The Davis Recall - An Assault on California's Political Class

by Tony Quinn
July 1, 2003
The recall of Gov. Gray Davis is about far more than Gov. Davis. It is an assault on the whole political class in California by an electorate in a very bad mood. Voters have concluded that the electoral process has become a private affair of incumbents, their campaign consultants, and the various interest groups that fund these endeavors, and they don’t like it one bit.

That’s clear from a number of factors, including recent surveys that show the California legislature even more unpopular than Gov. Davis.

Much as Davis wants to make the recall election a left verses right battle – which he might win – in fact, California voters have not gone off into right-wing gaga land. They have focused a general disgust with politicians on the governor who is, after all the personification of the political class.

Californians are upset because they do not believe they have any choice in their politics. The refrain that still echoes from the 2002 gubernatorial election is how lousy the choice was. The people expressed their anger by staying home. The 2002 turnout percentage was the lowest for a governor’s race in California history.

Why should people vote when there are so few meaningful elections? California has 53 members of Congress, the largest delegation in the nation’s history. In the last election, just one seat – that of scandal ridden Rep. Gary Condit – was seriously contested. Only one of the 20 State Senate districts up for election had a serious contest. In the San Francisco Bay Area, only the eastern Contra Costa Assembly seat had a serious November race. Throughout the state there were just a handful of hot general election contests.

We have so few competitive seats because the Sacramento politicians gerrymandered the legislative and congressional districts in 2001 to make them safe for all incumbents. There are almost no contests and thus little reason for people to bother going to the polls. This gerrymander was bipartisan with Democrats and Republicans Berlin Walling California into safe Democratic districts and safe Republican ones.

Redistricting is invariably the political class taking care of its own. In this case Democrats and Republicans got together to cut the voters out, and then worked together to defend their handwork against several legal assaults.

Legislative and congressional elections are decided in the primary, and since it is now in March rather than June as was traditional, fewer voters participate in the primary. The 2002 election was the historic low for primary participation.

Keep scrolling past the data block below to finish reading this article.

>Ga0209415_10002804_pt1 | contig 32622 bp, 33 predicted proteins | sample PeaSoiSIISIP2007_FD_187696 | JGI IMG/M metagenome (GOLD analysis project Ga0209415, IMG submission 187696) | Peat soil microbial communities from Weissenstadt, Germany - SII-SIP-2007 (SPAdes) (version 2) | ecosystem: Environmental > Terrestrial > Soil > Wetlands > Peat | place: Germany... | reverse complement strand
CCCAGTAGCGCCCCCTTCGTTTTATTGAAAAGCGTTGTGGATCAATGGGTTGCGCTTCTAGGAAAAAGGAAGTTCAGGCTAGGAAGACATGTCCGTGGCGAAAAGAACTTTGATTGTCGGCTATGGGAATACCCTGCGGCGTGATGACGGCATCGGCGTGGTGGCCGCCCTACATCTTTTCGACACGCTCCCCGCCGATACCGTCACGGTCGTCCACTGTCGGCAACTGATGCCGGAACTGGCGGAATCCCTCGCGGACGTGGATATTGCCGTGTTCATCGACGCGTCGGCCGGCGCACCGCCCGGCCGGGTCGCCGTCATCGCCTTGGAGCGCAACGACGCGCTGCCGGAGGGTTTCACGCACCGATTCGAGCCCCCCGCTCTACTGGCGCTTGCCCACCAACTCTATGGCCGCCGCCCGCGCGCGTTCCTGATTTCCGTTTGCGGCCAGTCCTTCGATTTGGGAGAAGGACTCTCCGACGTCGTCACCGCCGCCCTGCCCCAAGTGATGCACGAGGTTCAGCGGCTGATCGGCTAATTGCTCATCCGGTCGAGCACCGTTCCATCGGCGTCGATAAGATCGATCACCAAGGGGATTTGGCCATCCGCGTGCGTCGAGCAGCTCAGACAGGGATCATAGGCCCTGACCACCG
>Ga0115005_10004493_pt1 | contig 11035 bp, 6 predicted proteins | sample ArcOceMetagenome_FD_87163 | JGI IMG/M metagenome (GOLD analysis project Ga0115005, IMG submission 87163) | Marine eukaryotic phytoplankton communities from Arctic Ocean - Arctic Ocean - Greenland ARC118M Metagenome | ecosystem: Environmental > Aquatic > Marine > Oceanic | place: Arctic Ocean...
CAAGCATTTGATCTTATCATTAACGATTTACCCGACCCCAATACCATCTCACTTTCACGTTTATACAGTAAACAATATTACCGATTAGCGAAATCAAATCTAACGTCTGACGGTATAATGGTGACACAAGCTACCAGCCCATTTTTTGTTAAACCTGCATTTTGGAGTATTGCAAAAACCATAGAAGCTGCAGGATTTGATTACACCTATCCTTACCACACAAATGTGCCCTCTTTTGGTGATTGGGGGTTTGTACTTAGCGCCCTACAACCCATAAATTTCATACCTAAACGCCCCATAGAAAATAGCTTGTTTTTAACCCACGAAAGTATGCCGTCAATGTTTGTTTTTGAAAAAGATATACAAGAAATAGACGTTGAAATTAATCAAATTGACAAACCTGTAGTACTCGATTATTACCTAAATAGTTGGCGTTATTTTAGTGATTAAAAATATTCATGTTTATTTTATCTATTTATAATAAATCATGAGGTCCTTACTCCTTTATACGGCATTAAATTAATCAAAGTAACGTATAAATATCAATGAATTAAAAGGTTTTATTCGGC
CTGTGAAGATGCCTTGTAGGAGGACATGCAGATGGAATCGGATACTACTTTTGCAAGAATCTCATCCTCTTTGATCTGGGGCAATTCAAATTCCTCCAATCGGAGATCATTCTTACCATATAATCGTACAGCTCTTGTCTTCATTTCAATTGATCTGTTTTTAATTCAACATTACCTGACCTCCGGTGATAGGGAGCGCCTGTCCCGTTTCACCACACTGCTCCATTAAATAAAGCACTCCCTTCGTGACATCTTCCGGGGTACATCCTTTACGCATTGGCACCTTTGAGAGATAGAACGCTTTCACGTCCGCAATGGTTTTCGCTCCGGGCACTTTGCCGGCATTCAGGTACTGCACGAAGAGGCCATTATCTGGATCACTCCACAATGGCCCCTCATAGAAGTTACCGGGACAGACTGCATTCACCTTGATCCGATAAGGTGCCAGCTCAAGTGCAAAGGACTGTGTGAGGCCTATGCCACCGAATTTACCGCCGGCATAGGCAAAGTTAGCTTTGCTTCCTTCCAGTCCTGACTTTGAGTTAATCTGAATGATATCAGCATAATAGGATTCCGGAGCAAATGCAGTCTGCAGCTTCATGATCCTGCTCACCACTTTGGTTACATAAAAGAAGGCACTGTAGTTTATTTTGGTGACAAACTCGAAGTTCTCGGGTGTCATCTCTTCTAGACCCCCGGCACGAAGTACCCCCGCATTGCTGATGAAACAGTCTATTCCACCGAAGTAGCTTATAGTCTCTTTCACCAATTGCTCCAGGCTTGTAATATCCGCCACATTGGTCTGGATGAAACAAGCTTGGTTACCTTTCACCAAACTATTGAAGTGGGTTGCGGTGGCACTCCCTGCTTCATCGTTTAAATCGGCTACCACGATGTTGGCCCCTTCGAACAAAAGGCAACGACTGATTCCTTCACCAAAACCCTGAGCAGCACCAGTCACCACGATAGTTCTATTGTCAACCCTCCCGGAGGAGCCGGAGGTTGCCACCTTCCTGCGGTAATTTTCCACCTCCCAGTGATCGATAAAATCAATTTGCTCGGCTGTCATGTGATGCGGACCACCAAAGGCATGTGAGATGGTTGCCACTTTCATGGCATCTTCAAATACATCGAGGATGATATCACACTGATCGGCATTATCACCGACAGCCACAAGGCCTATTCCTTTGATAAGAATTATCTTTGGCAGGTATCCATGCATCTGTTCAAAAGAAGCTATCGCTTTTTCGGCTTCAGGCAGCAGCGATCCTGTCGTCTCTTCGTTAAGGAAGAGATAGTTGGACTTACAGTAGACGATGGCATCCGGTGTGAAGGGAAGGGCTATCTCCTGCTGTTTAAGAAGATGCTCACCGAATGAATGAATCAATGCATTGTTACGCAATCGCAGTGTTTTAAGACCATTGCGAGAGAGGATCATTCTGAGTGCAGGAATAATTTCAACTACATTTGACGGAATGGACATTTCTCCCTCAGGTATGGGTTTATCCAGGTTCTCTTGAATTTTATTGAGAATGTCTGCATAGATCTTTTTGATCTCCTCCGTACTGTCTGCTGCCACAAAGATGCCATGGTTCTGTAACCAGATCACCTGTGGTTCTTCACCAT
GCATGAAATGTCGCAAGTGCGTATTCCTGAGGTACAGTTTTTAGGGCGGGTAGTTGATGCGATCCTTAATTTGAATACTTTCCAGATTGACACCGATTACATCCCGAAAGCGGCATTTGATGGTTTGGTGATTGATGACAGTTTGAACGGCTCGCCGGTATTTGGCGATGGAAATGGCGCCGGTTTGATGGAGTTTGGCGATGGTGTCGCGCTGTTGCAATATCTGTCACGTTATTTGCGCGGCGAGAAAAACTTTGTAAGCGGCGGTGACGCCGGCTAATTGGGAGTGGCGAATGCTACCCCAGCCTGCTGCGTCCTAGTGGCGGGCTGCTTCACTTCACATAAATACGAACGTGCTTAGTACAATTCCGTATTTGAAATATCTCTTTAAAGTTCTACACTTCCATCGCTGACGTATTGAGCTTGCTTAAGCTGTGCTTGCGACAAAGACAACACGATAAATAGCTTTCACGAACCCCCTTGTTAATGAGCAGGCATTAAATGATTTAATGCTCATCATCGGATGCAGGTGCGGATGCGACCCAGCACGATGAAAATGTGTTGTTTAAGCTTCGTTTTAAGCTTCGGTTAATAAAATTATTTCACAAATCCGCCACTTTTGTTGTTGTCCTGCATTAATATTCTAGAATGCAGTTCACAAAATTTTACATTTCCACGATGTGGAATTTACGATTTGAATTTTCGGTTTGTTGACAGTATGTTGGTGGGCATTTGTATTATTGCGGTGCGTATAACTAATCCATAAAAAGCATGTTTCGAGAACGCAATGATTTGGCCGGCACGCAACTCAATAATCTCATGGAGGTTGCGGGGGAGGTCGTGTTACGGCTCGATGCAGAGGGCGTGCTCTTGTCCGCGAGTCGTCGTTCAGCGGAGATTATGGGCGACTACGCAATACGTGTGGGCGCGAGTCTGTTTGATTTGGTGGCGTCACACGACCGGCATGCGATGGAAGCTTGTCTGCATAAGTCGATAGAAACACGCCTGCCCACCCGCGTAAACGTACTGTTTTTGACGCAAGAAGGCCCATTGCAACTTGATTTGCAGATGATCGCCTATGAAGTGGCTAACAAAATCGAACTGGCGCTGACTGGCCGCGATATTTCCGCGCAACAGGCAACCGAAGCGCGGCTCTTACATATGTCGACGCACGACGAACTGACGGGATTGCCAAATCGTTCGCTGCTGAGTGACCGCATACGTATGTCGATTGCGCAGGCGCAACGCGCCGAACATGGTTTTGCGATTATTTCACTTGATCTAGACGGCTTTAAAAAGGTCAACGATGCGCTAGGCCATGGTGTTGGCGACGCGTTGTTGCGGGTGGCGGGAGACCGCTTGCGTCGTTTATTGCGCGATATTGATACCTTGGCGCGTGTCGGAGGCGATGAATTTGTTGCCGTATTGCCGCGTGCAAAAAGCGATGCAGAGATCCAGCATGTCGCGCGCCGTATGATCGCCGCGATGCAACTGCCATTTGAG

In 1998 and 2000, the primary was opened to all voters, but then thanks to a court decision in a case brought by the two political parties, it was closed to all but party registrants for 2002 and beyond. Again the political class did what it could to reduce choice and participation in the primary – the only election that counts. And like gerrymandering, opposition to opening the primary process was bipartisan with both parties working together to kill a reform passed by 60 percent of Californians.

There is a universal frustration with the closed political process from surprisingly diverse groups. Business leaders complain that they cannot get a fair hearing in Sacramento because labor has a stranglehold on the politicians; consumer groups complain that the politicians are in the pocket to moneyed interests. They are both right.

Interestingly, their frustration is the same as that of the public at large; a feeling that democracy is missing from California’s democracy. Gray Davis represents a tip of the iceberg, he is the visible manifestation of a much deeper malaise among voters that has now turned to deep cynicism about the whole political process.

The danger to Davis is in the non-ideological nature of this cynicism. As the drive to qualify the recall hit critical mass, organizers found that 39 percent of petition signers were Democrats. Statewide surveys shows that the recall is driven by practical concerns; more than 60 percent in the Los Angeles Times survey said it was proper to recall a governor because he had not well managed the state. By 74 to 16 percent, voters disapprove of Davis’ handling of the state’s fiscal crisis.

Voters once overlooked their lack of say in politics; participation in elections has been declining for many years. But now it is hitting them in the pocketbook where it hurts. Voters understand the fiscal crisis – either taxes will go up (and they have since the car tax increase is $4 billion hit), or vital services must be cut.

So now the perceived misdeeds of the political class really matter. Davis is vulnerable in this first ever recall of a governor not because of some rightward thrust among California’s electorate but because the recall gives voters a rare opportunity to vent a frustration that goes much deeper than unease with an unpopular governor.

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